The Joker said it best in The Dark Knight. Destroying something that people care deeply about wakes them up. Gets them to pay attention. I think the recent events have woken people up in a lot of ways because it’s driven something home that would have otherwise been a misunderstood topic. A few days ago I wrote a blog about the militarization of police in that blog I compared a positive and a negative example of this (Boston and Ferguson). This has been getting a lot of interest lately because of the seeming disconnected in the amount of force actually required and the display of force on hand (especially considering the US government doesn’t think displays of force like this are effective for de-escalating situations). I do think that the protests would have started to draw less attention as time went on – in a similar fashion to the Occupy Wall Street protests fizzled out, however, the fact that the Police started to threaten and arrest a large number of journalists, made the news because the news itself was being threatened.

If we’re honest with ourselves we have to admit that the police killing a young blackman really isn’t news. It happens so often in the US that we rarely see it at a national level. We’d hear about it if it was a white guy (unless he was a drug user) or a white woman. Since it’s just another black kid, we don’t hear about it. However, attention stayed in the area because first amendment rights started to be restricted by the government. I know that a judge ruled that it was a special area which allowed some restrictions on where the press could go, but that’s exactly what the first amendment was supposed to defend the press against. It’s a type of prior restraint.

The press helped make this story bigger than it normally would have been by getting targeted by police. The fact that the news itself became the news to many of the people watching on Twitter rather than the message of the protesters is sad, but I’m glad that it was able to keep the attention on the protests in a way that have been some what constructive. It’s starting to force us to actually have a conversation about what sorts of equipment our police officers need. In an interview with the former Seattle Police Chief that oversaw a similar sort of confrontation in 1999 over the World Trade Organization, he argued that what needed to happen was a reduction in arms on the police side. He further argued that there is a great deal of racism in our police forces, not initially intentionally, but through learned fear and through common language in the departments. This is partially a result of the “Us vs. Them” mentality that results whenever two groups are continual conflict – anyone that might be part of the other group is part of that group. Because the War Against Drugs has primarily impacted the black communities, this has pitted the police against the black communities. It is likely part of the reason we have a lack of diversity in our police forces.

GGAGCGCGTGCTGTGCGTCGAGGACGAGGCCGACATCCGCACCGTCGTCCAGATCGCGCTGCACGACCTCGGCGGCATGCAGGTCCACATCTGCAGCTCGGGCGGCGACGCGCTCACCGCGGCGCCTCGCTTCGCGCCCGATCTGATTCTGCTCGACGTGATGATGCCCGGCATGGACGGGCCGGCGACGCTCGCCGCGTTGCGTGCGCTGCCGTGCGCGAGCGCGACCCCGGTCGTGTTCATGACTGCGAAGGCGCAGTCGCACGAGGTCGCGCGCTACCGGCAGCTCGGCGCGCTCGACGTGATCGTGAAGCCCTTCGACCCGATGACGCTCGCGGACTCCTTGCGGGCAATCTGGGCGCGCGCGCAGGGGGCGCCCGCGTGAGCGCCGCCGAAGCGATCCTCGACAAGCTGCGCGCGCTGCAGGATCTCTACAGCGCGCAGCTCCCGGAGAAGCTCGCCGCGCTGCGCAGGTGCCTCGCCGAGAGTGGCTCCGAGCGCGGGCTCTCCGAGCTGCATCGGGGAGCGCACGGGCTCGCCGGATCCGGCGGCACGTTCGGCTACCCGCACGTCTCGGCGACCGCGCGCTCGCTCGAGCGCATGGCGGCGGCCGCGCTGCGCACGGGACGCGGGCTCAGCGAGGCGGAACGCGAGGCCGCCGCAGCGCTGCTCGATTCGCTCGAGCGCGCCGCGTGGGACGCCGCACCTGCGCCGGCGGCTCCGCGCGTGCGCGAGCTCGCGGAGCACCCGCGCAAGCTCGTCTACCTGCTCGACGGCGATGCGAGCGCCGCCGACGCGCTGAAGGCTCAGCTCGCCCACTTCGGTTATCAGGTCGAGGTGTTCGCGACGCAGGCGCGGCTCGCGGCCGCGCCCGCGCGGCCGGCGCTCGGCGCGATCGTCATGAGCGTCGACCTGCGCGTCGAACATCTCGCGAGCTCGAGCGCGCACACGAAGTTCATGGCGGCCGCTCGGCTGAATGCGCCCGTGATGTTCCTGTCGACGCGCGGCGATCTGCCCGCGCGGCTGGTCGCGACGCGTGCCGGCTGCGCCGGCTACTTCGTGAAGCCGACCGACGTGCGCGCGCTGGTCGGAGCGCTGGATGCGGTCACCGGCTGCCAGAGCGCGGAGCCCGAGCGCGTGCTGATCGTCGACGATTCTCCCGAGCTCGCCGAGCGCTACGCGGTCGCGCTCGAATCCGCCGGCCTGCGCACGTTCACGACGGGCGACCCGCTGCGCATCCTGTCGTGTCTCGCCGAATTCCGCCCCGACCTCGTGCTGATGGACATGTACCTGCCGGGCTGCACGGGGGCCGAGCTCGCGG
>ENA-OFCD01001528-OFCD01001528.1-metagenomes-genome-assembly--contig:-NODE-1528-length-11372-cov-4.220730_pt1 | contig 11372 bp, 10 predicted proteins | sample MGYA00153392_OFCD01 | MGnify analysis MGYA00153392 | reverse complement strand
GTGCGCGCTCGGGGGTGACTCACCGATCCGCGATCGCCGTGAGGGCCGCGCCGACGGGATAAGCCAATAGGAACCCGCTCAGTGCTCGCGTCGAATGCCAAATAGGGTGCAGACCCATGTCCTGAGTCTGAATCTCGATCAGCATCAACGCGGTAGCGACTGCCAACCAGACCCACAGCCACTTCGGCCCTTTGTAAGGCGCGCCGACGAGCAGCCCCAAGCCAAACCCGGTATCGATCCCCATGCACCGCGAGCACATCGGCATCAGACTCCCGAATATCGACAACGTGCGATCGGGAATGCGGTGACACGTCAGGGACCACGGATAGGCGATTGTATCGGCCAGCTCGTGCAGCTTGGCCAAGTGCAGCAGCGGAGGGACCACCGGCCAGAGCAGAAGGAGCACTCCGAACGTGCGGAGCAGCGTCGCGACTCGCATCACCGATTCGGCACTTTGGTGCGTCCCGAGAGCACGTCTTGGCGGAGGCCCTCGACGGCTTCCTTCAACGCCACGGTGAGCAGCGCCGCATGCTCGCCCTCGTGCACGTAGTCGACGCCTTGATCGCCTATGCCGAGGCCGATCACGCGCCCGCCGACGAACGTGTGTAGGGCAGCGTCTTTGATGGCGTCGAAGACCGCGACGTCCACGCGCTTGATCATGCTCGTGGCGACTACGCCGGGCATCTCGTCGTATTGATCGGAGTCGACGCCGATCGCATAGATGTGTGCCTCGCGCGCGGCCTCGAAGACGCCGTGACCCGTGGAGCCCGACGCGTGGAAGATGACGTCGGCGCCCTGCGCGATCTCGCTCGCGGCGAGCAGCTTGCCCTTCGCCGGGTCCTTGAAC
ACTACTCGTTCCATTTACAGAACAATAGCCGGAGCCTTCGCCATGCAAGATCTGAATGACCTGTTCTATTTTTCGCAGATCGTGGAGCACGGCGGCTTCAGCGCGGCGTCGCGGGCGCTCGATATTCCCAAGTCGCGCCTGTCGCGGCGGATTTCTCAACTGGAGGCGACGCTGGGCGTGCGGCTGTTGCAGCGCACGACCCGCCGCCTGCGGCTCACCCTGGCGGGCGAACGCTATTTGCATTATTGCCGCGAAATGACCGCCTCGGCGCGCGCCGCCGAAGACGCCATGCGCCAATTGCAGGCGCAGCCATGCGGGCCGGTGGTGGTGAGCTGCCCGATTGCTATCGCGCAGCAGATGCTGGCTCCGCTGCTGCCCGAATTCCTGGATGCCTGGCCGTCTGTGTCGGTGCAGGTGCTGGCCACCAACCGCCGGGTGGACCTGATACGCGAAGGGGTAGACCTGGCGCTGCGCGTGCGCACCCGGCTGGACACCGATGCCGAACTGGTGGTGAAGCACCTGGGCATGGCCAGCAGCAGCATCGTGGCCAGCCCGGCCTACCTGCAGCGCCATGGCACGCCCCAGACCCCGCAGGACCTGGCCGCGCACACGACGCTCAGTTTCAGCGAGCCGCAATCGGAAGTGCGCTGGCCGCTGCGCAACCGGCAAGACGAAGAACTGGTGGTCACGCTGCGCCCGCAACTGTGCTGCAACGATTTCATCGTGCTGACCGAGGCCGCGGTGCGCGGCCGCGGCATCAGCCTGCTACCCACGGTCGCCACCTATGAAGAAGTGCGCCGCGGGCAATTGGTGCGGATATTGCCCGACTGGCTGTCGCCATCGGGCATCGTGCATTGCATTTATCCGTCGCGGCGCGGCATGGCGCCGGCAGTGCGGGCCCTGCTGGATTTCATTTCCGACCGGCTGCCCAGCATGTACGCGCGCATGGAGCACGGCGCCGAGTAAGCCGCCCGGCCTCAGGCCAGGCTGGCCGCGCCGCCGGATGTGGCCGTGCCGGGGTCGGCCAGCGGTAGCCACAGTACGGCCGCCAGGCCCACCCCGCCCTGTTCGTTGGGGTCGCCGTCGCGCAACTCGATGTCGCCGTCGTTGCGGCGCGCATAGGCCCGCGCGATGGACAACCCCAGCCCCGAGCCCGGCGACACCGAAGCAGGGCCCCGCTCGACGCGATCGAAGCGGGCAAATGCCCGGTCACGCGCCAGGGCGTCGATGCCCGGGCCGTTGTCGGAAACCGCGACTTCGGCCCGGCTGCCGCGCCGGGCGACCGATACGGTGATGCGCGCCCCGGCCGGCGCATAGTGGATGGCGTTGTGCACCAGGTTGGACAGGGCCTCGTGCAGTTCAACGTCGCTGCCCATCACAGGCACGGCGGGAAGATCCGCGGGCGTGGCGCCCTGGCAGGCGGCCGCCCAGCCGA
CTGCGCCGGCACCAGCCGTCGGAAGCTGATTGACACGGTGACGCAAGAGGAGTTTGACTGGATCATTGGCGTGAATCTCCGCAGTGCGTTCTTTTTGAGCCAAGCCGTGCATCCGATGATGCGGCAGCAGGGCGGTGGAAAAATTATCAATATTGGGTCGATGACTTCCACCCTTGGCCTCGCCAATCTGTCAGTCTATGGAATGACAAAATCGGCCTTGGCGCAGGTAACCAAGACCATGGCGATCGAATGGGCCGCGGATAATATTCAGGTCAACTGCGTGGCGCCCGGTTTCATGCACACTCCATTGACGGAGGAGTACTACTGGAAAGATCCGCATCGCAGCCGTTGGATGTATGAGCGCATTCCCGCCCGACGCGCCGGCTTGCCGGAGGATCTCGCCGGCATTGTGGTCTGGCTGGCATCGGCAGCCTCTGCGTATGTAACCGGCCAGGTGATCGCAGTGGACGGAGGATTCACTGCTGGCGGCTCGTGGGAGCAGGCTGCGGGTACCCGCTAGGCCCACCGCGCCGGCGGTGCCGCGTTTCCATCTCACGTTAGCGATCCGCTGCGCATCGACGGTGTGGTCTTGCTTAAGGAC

We’re finding in other portions of our society similar sorts of either intentional or accidental bias. Looking at the populations of the largest tech companies in the world we see the same sort of biases and segregations. In many cases it is because these selections become path dependent. People end up hiring friends and pulling in more people that look like them. Creating a larger problem and then HR has to step in and it’s a forced issue and people might question why a person was hired in appropriately.

The police have shined this light on themselves through their brutal responses where they show a clear lack of understanding of the people they are expected to be protecting and serving. Their actions, which should be protecting the press as well, have made sure that the press is going to be paying very close attention to all of their actions in the next few years. Furthermore, anything like the killing of another black man in the St. Louis area will result in extra scrutiny.

I think that killing that man ended up sending a message as much as taking away the rights of the protesters and press (both first amendments). The police don’t care and can act with impunity against the black community. They don’t care what the press does they will block Freedom of Information requests, prevent the press from filming their actions, and arrest anyone that gets in their way. A message has been sent. How we react is important to the future health of our press, our communities, and our freedom.